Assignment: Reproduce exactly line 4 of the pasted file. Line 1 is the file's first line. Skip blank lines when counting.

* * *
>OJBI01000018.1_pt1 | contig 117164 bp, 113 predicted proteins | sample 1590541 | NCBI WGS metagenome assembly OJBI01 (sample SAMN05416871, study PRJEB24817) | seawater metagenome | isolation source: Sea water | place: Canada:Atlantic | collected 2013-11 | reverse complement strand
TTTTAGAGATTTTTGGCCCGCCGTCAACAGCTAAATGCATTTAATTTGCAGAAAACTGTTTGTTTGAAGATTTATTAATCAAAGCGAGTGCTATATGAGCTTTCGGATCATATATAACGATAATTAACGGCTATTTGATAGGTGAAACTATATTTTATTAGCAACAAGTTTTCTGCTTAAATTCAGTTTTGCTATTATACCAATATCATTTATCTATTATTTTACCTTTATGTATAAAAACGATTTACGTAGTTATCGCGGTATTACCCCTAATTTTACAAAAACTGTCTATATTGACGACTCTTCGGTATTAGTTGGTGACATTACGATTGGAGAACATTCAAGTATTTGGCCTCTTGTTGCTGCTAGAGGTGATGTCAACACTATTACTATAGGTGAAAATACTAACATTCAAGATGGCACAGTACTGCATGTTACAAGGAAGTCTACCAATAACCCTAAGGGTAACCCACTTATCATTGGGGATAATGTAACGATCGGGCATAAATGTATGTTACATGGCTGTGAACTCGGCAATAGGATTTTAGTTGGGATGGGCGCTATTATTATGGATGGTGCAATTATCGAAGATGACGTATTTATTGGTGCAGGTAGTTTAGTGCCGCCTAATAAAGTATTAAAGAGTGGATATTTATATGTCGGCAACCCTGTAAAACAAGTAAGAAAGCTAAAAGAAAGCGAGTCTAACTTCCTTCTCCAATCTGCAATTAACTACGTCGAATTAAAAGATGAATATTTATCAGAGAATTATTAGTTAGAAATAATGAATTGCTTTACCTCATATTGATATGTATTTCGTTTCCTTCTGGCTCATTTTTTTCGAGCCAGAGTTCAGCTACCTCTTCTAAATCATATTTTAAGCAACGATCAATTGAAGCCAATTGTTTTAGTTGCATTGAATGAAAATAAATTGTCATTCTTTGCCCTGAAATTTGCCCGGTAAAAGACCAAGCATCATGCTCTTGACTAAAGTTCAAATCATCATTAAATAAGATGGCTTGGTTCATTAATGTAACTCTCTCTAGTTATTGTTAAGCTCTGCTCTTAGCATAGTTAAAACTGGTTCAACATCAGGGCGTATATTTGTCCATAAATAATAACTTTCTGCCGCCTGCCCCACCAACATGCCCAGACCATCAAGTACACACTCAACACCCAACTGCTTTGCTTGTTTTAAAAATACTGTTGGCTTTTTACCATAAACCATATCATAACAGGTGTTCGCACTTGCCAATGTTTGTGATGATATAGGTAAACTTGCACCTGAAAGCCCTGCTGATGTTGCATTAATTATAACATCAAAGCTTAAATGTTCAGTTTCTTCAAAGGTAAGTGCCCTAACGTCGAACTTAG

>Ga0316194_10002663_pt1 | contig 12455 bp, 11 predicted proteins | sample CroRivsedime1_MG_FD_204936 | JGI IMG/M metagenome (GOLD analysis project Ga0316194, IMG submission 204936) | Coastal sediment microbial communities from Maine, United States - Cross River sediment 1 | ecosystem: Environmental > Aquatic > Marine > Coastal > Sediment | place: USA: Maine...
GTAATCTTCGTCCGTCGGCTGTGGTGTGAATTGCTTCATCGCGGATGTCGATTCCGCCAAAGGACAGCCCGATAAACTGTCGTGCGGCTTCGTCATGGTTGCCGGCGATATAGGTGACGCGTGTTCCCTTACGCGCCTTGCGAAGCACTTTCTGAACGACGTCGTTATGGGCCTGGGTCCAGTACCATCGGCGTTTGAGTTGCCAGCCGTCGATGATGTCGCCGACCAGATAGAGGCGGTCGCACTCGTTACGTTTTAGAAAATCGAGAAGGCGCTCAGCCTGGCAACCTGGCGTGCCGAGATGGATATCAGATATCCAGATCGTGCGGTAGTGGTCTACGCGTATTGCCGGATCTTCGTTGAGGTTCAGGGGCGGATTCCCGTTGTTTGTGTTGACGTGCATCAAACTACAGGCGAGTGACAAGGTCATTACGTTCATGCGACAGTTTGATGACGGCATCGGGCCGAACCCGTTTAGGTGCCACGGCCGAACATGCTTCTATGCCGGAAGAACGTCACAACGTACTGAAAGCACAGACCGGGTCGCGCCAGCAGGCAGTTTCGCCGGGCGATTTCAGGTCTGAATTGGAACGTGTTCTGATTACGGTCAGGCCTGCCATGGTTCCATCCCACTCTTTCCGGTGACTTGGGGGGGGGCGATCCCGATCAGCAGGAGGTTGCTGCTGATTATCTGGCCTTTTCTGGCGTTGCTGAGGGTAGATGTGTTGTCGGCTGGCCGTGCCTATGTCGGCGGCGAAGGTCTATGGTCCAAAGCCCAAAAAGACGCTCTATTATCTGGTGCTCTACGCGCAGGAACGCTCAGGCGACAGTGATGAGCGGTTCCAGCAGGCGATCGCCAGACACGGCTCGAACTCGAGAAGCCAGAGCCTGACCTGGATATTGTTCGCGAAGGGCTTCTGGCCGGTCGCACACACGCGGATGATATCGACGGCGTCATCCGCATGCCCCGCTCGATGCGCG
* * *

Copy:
GTAATCTTCGTCCGTCGGCTGTGGTGTGAATTGCTTCATCGCGGATGTCGATTCCGCCAAAGGACAGCCCGATAAACTGTCGTGCGGCTTCGTCATGGTTGCCGGCGATATAGGTGACGCGTGTTCCCTTACGCGCCTTGCGAAGCACTTTCTGAACGACGTCGTTATGGGCCTGGGTCCAGTACCATCGGCGTTTGAGTTGCCAGCCGTCGATGATGTCGCCGACCAGATAGAGGCGGTCGCACTCGTTACGTTTTAGAAAATCGAGAAGGCGCTCAGCCTGGCAACCTGGCGTGCCGAGATGGATATCAGATATCCAGATCGTGCGGTAGTGGTCTACGCGTATTGCCGGATCTTCGTTGAGGTTCAGGGGCGGATTCCCGTTGTTTGTGTTGACGTGCATCAAACTACAGGCGAGTGACAAGGTCATTACGTTCATGCGACAGTTTGATGACGGCATCGGGCCGAACCCGTTTAGGTGCCACGGCCGAACATGCTTCTATGCCGGAAGAACGTCACAACGTACTGAAAGCACAGACCGGGTCGCGCCAGCAGGCAGTTTCGCCGGGCGATTTCAGGTCTGAATTGGAACGTGTTCTGATTACGGTCAGGCCTGCCATGGTTCCATCCCACTCTTTCCGGTGACTTGGGGGGGGGCGATCCCGATCAGCAGGAGGTTGCTGCTGATTATCTGGCCTTTTCTGGCGTTGCTGAGGGTAGATGTGTTGTCGGCTGGCCGTGCCTATGTCGGCGGCGAAGGTCTATGGTCCAAAGCCCAAAAAGACGCTCTATTATCTGGTGCTCTACGCGCAGGAACGCTCAGGCGACAGTGATGAGCGGTTCCAGCAGGCGATCGCCAGACACGGCTCGAACTCGAGAAGCCAGAGCCTGACCTGGATATTGTTCGCGAAGGGCTTCTGGCCGGTCGCACACACGCGGATGATATCGACGGCGTCATCCGCATGCCCCGCTCGATGCGCG